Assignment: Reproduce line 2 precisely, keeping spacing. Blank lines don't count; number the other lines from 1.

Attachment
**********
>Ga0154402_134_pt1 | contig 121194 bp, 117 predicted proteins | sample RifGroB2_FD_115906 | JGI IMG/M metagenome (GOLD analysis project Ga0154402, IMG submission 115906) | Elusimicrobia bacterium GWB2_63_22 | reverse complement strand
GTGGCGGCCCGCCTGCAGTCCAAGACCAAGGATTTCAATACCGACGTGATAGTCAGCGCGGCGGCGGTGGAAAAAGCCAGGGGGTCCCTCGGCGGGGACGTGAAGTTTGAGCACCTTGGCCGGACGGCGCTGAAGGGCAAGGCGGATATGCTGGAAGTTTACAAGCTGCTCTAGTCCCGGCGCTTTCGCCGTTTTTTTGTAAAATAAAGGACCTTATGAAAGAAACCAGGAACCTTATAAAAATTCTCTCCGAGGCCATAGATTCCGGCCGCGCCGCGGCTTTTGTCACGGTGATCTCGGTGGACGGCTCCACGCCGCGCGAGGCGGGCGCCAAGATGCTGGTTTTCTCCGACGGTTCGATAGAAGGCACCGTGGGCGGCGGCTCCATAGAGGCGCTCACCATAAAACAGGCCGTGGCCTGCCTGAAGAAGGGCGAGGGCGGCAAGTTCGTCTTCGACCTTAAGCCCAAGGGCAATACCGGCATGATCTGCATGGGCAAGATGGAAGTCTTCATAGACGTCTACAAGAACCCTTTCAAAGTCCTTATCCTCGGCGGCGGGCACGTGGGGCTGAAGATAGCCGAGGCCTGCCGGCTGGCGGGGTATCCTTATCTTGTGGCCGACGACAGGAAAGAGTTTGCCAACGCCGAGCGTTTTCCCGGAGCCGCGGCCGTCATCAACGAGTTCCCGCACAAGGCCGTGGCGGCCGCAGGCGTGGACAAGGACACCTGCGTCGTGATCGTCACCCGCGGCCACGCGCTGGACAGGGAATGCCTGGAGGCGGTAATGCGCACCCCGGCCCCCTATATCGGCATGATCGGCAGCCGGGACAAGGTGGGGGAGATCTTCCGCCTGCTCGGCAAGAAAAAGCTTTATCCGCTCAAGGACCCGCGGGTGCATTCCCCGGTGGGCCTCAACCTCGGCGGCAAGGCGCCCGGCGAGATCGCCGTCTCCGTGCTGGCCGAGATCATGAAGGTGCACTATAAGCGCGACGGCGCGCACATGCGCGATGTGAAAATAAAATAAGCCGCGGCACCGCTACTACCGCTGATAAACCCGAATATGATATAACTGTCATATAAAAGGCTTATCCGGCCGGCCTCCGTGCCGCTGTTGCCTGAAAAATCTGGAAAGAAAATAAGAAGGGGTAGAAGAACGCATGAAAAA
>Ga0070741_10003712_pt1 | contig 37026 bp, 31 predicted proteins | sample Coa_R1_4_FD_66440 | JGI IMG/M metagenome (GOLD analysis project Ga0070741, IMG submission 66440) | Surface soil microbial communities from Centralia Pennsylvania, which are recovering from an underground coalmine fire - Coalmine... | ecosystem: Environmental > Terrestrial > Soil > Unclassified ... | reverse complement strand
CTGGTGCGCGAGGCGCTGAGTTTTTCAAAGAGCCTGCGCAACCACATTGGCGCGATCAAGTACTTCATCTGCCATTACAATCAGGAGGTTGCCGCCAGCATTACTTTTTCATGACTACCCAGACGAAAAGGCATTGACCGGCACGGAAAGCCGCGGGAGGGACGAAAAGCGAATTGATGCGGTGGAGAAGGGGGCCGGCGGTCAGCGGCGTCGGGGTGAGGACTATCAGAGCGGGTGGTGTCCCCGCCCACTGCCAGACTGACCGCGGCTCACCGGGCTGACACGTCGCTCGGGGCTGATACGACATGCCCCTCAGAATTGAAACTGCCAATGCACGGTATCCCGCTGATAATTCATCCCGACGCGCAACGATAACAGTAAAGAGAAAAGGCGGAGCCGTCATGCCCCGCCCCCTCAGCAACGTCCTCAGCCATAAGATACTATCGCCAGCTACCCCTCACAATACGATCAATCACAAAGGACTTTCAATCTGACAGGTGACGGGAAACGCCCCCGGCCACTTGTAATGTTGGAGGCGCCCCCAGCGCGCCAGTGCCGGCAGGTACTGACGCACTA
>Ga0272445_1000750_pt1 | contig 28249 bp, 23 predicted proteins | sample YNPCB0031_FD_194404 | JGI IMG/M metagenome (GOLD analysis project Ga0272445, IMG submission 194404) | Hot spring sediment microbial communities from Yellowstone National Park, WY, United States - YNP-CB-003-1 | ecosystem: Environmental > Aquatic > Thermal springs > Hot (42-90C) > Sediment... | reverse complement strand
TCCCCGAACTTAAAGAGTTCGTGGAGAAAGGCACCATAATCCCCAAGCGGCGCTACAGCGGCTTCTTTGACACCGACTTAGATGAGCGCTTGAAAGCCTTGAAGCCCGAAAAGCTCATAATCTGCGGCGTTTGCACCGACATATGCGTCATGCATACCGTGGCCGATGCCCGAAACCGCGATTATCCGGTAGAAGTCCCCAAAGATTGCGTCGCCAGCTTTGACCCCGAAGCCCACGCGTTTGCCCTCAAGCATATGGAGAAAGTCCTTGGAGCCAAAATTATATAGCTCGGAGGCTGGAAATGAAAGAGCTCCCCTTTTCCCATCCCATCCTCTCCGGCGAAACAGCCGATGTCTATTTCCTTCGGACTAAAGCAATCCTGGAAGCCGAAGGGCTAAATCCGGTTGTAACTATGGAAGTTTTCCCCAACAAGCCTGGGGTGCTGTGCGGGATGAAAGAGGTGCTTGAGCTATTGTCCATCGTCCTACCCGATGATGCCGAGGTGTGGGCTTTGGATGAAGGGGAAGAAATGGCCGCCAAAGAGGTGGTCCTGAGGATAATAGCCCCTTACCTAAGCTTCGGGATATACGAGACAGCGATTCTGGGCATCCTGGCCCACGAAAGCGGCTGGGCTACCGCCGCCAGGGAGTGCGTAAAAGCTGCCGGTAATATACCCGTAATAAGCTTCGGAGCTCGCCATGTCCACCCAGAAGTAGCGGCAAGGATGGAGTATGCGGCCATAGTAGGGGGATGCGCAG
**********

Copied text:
GTGGCGGCCCGCCTGCAGTCCAAGACCAAGGATTTCAATACCGACGTGATAGTCAGCGCGGCGGCGGTGGAAAAAGCCAGGGGGTCCCTCGGCGGGGACGTGAAGTTTGAGCACCTTGGCCGGACGGCGCTGAAGGGCAAGGCGGATATGCTGGAAGTTTACAAGCTGCTCTAGTCCCGGCGCTTTCGCCGTTTTTTTGTAAAATAAAGGACCTTATGAAAGAAACCAGGAACCTTATAAAAATTCTCTCCGAGGCCATAGATTCCGGCCGCGCCGCGGCTTTTGTCACGGTGATCTCGGTGGACGGCTCCACGCCGCGCGAGGCGGGCGCCAAGATGCTGGTTTTCTCCGACGGTTCGATAGAAGGCACCGTGGGCGGCGGCTCCATAGAGGCGCTCACCATAAAACAGGCCGTGGCCTGCCTGAAGAAGGGCGAGGGCGGCAAGTTCGTCTTCGACCTTAAGCCCAAGGGCAATACCGGCATGATCTGCATGGGCAAGATGGAAGTCTTCATAGACGTCTACAAGAACCCTTTCAAAGTCCTTATCCTCGGCGGCGGGCACGTGGGGCTGAAGATAGCCGAGGCCTGCCGGCTGGCGGGGTATCCTTATCTTGTGGCCGACGACAGGAAAGAGTTTGCCAACGCCGAGCGTTTTCCCGGAGCCGCGGCCGTCATCAACGAGTTCCCGCACAAGGCCGTGGCGGCCGCAGGCGTGGACAAGGACACCTGCGTCGTGATCGTCACCCGCGGCCACGCGCTGGACAGGGAATGCCTGGAGGCGGTAATGCGCACCCCGGCCCCCTATATCGGCATGATCGGCAGCCGGGACAAGGTGGGGGAGATCTTCCGCCTGCTCGGCAAGAAAAAGCTTTATCCGCTCAAGGACCCGCGGGTGCATTCCCCGGTGGGCCTCAACCTCGGCGGCAAGGCGCCCGGCGAGATCGCCGTCTCCGTGCTGGCCGAGATCATGAAGGTGCACTATAAGCGCGACGGCGCGCACATGCGCGATGTGAAAATAAAATAAGCCGCGGCACCGCTACTACCGCTGATAAACCCGAATATGATATAACTGTCATATAAAAGGCTTATCCGGCCGGCCTCCGTGCCGCTGTTGCCTGAAAAATCTGGAAAGAAAATAAGAAGGGGTAGAAGAACGCATGAAAAA